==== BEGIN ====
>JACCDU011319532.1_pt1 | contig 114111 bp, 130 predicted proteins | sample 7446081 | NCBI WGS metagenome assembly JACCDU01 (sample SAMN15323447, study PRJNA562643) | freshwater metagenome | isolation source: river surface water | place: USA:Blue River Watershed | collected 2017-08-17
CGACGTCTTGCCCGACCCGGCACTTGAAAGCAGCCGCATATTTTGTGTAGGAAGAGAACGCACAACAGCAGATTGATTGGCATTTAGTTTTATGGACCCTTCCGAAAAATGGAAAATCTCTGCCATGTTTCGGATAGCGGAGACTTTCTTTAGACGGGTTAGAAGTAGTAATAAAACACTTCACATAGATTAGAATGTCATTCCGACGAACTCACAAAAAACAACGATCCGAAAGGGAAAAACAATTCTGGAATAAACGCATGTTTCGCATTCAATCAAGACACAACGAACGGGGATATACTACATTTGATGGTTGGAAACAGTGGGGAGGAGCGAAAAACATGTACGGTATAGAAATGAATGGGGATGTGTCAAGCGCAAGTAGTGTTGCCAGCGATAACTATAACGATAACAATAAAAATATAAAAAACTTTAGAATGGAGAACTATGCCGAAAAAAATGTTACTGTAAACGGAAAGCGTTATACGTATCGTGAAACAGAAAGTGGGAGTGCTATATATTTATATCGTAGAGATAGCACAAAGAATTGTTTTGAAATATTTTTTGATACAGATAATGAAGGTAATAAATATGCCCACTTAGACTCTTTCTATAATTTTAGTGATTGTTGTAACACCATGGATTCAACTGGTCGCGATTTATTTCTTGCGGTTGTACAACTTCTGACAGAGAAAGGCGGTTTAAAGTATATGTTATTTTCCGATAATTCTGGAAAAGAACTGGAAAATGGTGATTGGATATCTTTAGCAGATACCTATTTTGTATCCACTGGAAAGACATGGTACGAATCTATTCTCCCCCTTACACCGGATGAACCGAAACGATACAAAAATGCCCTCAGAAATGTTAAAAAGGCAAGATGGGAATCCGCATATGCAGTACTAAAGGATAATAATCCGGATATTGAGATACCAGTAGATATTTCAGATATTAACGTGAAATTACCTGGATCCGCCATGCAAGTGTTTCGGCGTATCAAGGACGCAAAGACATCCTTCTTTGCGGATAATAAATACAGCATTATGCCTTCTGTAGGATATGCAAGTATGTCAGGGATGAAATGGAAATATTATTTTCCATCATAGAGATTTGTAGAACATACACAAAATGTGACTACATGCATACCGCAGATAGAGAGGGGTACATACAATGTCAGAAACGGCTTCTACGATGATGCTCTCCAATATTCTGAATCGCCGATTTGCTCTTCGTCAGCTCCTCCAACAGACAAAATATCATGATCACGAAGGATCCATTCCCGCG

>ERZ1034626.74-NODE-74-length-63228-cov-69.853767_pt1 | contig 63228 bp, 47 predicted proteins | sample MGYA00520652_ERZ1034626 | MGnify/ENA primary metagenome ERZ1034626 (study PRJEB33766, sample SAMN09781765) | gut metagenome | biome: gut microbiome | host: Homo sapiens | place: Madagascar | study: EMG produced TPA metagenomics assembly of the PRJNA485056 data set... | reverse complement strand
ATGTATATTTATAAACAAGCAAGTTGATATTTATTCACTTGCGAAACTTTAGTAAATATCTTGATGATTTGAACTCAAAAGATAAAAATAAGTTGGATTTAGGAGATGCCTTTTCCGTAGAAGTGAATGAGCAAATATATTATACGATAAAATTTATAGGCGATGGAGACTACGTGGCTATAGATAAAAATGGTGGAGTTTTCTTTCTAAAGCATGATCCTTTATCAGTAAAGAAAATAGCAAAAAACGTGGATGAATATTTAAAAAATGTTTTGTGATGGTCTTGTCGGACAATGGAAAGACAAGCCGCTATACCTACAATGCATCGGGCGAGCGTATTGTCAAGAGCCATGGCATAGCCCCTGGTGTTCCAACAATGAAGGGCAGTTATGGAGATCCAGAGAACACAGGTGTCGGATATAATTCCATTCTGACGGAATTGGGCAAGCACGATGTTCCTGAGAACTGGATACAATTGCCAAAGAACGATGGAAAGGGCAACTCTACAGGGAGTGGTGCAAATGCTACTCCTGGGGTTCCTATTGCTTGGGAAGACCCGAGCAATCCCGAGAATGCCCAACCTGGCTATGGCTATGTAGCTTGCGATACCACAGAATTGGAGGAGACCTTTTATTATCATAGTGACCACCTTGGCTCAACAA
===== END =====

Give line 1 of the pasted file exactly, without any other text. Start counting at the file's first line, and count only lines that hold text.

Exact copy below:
>JACCDU011319532.1_pt1 | contig 114111 bp, 130 predicted proteins | sample 7446081 | NCBI WGS metagenome assembly JACCDU01 (sample SAMN15323447, study PRJNA562643) | freshwater metagenome | isolation source: river surface water | place: USA:Blue River Watershed | collected 2017-08-17